The Hutmacher home is earthen, energy efficient and environment friendly; three aspects of going green that are often difficult to accomplish in modern green architecture. The building materials were gathered directly outside the Hutmachers’ front door, making annual repairs to damaged walls and roof simple. But best of all, the various buildings on the Hutmacher farmsite blend almost seamlessly into the prairie setting.

Dunn Country, North Dakota. Photo Credit Ann Erling Gofus.

This simple perfection can be appreciated by even the most hardened city dweller as one sets sight upon the Hutmacher farmstead. Eyes flow easily from the prairie grass, to the stone walls, to the earthen roof, and finally to the sky. Beautiful, natural and environmentally safe, the Hutmacher farmsite is a historical example of what it means to go green.
– I wrote this back in 12 March 2008 when I was still Ann E. Erling, sans the Gofus. I wrote it for some North Dakota publication. Not sure if it ever got published, but here it is. In the almost 4 years since I wrote this story, The Hutmacher Farmstead’s preservation. I’m planning on following up with the Hutmacher Farmstead’s people and writing us all an update.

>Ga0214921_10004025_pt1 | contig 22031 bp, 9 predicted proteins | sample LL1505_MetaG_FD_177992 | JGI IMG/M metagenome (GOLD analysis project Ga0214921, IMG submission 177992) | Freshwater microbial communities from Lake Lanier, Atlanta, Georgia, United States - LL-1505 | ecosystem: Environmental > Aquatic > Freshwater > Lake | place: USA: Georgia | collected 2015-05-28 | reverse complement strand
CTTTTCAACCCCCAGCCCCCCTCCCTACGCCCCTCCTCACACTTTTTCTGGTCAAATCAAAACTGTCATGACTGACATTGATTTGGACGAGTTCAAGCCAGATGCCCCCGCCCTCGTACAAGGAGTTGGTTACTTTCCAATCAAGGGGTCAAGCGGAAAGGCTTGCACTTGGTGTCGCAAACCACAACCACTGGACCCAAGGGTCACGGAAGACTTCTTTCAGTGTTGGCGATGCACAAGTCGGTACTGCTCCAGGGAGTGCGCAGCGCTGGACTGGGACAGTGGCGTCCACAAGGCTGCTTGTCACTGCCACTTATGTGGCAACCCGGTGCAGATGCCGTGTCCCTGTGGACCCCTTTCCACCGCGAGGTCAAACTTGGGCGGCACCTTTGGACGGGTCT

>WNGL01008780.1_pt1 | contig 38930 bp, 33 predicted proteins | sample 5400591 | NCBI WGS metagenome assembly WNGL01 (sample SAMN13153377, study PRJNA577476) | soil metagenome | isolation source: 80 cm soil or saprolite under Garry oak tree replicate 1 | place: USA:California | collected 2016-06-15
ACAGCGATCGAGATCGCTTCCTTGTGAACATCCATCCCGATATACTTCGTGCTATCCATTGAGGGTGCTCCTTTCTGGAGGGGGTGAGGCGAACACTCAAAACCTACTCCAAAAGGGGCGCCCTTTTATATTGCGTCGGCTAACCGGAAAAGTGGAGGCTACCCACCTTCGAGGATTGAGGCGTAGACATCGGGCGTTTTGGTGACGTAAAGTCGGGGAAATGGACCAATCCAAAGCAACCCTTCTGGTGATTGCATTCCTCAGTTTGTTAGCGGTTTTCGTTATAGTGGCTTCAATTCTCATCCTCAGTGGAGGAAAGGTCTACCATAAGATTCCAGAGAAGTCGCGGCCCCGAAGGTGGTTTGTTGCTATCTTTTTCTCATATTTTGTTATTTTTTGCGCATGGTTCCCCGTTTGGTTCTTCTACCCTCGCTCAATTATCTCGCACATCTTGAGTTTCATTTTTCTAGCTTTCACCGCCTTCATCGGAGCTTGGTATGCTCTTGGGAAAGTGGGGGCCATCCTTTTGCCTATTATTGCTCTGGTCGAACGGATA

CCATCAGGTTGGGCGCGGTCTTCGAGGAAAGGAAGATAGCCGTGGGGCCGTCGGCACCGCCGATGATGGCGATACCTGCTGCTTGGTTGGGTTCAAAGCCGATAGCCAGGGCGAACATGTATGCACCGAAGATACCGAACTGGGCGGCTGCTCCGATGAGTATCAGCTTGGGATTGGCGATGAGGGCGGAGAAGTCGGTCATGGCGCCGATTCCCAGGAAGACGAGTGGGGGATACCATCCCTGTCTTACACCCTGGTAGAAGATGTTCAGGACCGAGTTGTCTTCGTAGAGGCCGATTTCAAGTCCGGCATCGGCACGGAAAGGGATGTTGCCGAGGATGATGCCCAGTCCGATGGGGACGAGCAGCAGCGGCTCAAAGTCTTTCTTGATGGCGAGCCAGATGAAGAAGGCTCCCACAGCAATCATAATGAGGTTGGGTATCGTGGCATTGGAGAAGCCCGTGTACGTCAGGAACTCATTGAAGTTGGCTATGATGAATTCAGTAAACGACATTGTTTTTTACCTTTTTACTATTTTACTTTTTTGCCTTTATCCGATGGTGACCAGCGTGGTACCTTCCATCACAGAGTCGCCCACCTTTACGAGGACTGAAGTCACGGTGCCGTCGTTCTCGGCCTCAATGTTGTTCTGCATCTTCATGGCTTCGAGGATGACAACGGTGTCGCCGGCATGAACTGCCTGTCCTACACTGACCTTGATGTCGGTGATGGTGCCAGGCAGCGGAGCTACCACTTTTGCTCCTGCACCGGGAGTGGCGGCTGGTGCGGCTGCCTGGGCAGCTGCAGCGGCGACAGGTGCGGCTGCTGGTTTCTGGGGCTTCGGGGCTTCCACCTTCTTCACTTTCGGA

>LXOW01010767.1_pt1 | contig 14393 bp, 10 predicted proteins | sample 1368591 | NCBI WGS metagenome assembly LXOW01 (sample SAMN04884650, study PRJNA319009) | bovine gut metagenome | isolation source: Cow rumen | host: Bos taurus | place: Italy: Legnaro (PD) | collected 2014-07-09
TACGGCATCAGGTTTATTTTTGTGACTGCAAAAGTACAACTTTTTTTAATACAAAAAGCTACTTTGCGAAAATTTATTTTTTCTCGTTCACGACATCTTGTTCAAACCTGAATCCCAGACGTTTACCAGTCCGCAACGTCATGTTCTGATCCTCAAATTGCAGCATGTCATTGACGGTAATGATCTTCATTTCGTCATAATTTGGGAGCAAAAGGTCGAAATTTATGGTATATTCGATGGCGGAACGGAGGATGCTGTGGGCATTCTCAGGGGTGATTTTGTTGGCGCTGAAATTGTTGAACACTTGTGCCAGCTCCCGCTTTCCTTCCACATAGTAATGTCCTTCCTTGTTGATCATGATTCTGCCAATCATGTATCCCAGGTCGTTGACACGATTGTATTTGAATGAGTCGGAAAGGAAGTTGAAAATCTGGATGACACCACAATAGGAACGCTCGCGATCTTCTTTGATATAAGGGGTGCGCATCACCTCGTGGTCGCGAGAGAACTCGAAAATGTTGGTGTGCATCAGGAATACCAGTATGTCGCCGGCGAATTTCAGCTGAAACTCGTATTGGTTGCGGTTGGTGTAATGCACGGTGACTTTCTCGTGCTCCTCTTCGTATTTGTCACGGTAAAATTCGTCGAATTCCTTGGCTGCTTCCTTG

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A couple weeks ago we did a poll on unpaid internships and whether or not Musely’s readers were happy to work for free or were regretting their glorified slavery.

Check out the charts below and learn about Musely readers and their internships.

When Ryan and I first started dating we went on a weekend trip to Paris. Oh, I know, oh la la is right. Ryan had never been to Paris before, so we hit up all the typical Parisian sites, but I insisted on one stop: I wanted to see Oscar Wilde’s tomb at the Père Lachaise cemetery.

Père Lachaise cemetery in Paris, France. Photo Credit Ann Erling Gofus

Père Lachaise cemetery in Paris, France. Photo Credit Ann Erling Gofus

The place is huge: winding paths, soooo many graves and although it’s a cemetery, it was really interesting to wander through. I gave Ryan the map to navigate. In the 3 years since meeting, I have learned that Ryan has a terrible sense of direction. Looking back, I realize now how hard he was trying to find the place – and after an hour of searching, we found it.